Defendants next argue that the trial court erred in disregarding certain evidence relating to the actual cash value of Johnson's equity in his mortuary. Defendants introduced this evidence at the trial to support their position that the final and acceptable offer from Johnson, as spelled out in their March 15 agreement with him, contained a larger total consideration than that in Johnson's letter of January 30. However, since the terms of Johnson's final offer to defendants were never communicated to plaintiffs, any evidence relating thereto was irrelevant. It is undisputed that all of the terms of the acceptance by plaintiffs were identical to the terms offered in Johnson's transmitted letter of January 30, except the substitution of cash in lieu of the Stated value of Johnson's equity in the mortuary. As noted above, this variance was held permissible in the prior appeal. The only issue before the trial court related to the timeliness and propriety of plaintiffs' acceptance of defendants' finalized offer contained in Johnson's letter of January 30.

Defendants' next argument that specific performance was impossible because title to their shares of stock had already passed to Johnson, is also without merit. Corporations Code, section 26100 provides: ‘Every security of its own issue sold or issued by any company without a permit of the commissioner then in effect authorizing the issuance or sale of the security is void. Every security of its own issue sold or issued by a company with the authorization of the commissioner but which has been sold or issued in nonconformity with any provision in the permit authorizing the issuance or sale of the security is void.’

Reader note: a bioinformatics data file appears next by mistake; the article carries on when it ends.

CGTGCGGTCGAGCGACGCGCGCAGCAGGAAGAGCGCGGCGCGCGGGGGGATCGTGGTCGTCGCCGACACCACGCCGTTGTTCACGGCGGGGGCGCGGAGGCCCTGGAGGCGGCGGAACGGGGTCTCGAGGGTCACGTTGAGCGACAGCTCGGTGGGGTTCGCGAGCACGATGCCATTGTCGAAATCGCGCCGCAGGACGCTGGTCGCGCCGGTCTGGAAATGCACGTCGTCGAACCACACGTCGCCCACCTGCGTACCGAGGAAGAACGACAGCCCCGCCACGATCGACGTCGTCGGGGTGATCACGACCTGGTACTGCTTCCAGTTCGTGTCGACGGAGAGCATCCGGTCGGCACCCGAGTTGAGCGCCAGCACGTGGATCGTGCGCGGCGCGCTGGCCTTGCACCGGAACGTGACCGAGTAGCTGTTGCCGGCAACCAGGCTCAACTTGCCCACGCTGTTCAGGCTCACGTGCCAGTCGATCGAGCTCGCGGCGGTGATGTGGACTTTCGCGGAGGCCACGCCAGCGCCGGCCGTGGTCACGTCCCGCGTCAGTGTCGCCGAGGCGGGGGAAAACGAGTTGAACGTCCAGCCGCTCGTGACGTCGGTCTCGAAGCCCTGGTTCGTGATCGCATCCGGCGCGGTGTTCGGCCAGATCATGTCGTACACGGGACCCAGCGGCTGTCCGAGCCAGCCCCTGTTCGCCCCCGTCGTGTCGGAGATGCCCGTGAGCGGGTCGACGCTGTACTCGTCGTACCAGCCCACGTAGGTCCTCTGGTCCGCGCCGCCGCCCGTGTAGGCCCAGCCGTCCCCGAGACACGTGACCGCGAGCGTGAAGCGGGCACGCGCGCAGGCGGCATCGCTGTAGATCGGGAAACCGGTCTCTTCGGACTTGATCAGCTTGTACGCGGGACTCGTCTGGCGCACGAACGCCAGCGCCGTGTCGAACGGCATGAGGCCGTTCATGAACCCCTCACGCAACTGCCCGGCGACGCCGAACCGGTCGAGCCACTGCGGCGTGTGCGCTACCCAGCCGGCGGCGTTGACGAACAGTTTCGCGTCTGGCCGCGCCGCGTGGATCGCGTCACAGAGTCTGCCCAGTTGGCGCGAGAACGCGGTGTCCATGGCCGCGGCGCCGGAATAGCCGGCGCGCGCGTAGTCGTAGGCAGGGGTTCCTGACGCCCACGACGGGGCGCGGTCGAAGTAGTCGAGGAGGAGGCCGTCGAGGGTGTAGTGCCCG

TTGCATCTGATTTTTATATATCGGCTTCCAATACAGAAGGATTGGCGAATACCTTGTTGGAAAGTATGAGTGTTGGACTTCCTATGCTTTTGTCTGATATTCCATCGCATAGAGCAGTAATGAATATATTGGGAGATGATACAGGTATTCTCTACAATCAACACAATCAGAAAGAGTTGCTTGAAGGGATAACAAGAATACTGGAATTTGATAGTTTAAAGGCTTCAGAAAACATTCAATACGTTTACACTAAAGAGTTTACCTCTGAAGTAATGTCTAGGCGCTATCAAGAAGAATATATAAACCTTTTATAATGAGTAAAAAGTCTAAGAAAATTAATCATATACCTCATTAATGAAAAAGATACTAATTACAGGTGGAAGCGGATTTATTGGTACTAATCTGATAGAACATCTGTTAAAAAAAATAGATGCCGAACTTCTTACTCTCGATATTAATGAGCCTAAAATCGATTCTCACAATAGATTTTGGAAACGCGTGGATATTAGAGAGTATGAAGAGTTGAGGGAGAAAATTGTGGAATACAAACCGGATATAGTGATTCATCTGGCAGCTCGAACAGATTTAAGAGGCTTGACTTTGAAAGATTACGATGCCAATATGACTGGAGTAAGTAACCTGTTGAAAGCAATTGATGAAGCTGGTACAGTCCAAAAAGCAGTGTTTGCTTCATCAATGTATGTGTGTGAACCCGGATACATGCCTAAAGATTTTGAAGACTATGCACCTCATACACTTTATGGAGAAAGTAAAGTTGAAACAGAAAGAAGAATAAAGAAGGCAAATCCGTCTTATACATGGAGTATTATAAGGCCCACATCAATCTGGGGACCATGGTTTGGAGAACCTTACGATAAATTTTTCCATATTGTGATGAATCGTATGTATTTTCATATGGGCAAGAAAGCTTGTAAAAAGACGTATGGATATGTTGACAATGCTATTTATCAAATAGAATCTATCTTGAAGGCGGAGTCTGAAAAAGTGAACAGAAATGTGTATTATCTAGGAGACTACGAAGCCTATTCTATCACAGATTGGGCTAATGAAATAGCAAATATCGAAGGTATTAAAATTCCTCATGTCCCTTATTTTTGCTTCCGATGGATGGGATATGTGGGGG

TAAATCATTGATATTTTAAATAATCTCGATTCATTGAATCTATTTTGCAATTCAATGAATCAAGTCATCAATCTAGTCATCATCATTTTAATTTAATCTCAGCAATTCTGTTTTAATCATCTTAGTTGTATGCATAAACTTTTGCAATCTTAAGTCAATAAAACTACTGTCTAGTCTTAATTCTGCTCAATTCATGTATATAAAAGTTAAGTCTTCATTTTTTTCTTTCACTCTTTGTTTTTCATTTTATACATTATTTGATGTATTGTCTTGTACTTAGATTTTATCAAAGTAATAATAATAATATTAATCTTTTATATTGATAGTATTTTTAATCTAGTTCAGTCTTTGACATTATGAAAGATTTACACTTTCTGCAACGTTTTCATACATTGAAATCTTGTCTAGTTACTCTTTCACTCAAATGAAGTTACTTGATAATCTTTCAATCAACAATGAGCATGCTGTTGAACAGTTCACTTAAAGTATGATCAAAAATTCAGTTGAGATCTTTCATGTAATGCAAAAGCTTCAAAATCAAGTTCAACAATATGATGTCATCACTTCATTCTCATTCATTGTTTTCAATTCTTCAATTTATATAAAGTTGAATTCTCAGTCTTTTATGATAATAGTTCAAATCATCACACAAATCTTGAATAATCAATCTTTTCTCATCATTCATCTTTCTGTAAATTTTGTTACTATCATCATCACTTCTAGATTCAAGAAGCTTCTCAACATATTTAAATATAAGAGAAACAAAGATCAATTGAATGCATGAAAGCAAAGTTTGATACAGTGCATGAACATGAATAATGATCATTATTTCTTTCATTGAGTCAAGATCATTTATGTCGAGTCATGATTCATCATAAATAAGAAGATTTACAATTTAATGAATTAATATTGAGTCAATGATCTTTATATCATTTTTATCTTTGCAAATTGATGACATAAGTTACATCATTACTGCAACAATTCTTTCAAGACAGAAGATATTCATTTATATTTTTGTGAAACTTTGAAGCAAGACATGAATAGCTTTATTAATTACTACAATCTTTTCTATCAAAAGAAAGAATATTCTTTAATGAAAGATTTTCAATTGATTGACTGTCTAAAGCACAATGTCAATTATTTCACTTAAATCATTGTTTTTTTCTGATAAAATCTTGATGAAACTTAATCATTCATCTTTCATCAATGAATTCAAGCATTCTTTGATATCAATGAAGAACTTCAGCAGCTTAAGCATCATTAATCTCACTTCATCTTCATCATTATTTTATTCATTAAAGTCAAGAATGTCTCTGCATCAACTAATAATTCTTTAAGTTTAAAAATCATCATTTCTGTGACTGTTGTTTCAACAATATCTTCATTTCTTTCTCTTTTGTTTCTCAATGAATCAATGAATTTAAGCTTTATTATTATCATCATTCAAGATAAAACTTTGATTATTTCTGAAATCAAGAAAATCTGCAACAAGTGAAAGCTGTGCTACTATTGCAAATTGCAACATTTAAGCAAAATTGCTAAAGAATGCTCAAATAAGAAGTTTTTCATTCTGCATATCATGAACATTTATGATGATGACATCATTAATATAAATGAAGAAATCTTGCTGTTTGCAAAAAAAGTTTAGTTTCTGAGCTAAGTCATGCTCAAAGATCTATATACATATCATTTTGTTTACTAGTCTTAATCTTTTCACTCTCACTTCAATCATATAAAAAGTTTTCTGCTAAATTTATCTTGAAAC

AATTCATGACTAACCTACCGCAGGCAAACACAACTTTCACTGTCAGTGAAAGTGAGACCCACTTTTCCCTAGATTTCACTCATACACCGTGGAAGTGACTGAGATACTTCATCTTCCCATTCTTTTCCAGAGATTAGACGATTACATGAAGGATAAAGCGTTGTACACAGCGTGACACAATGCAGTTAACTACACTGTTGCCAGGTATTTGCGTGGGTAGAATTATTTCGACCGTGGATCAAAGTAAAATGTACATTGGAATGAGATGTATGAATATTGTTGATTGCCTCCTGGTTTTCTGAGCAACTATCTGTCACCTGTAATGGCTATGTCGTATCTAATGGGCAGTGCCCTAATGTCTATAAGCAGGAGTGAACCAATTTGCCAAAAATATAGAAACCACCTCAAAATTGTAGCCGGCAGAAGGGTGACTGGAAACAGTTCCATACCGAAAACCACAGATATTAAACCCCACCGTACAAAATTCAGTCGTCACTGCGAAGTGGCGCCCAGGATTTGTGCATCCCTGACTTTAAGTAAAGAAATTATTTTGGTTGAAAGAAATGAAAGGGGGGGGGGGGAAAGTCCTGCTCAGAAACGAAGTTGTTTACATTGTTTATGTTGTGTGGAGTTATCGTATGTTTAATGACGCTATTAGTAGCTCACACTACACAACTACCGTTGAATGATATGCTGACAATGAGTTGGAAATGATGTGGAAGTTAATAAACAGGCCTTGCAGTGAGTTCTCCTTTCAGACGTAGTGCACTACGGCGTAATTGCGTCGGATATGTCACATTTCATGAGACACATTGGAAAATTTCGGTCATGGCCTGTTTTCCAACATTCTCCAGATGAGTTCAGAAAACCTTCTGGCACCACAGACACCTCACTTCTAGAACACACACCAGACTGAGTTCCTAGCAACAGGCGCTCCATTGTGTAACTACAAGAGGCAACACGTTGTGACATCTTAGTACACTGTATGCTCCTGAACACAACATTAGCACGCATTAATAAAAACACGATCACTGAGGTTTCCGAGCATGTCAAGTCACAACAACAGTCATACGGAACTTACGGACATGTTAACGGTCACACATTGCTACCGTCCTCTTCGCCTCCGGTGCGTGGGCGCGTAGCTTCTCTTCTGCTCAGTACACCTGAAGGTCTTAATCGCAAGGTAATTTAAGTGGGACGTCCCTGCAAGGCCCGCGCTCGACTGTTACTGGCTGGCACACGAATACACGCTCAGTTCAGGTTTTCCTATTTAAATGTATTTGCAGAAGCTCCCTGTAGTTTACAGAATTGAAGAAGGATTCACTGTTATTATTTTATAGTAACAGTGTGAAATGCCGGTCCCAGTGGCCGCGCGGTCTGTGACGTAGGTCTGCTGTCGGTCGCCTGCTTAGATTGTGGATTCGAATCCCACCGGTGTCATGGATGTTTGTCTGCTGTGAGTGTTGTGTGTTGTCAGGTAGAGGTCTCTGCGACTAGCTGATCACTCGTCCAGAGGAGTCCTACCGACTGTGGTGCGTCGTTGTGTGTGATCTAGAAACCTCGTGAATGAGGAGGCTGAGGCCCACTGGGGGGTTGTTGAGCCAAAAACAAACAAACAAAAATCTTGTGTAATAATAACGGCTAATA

The stock of the corporation in the instant case had been escrowed pursuant to the permit issued by the corporations commissioner. The permit expressly provides that the transfer of the stock is not complete until the escrow holder's receipt has been filed with the commission. The regulations issued by the corporations commissioner impose the same conditions on the transfer of escrowed shares of stock as are imposed on newly issued shares of stock. Thus, the permit requires that not only must the receipt be issued by the escrow holder but the receipt must be filed by the escrow holder with the commissioner. The uncontroverted evidence here indicates that the escrow holder was informed of the action between the parties and served with the preliminary injunction and, therefore, did nothing to further the purported transfer from defendants to Mr. Johnson. The escrow holder after receipt of the preliminary injunction in the instant case retained both the old and new shares. He never cancelled the old shares and did not execute or issue a receipt for the new shares. Russell v. Ruffcorn, 132 Cal.App. 215, 22 P.2d 597, 23 P.2d 1014, cited by defendants, is not pertinent, as therein the shares of stock impounded were released from the escrow upon the revocation of the permit and the owner was free to sell. There was also evidence indicating that delivery had been waived.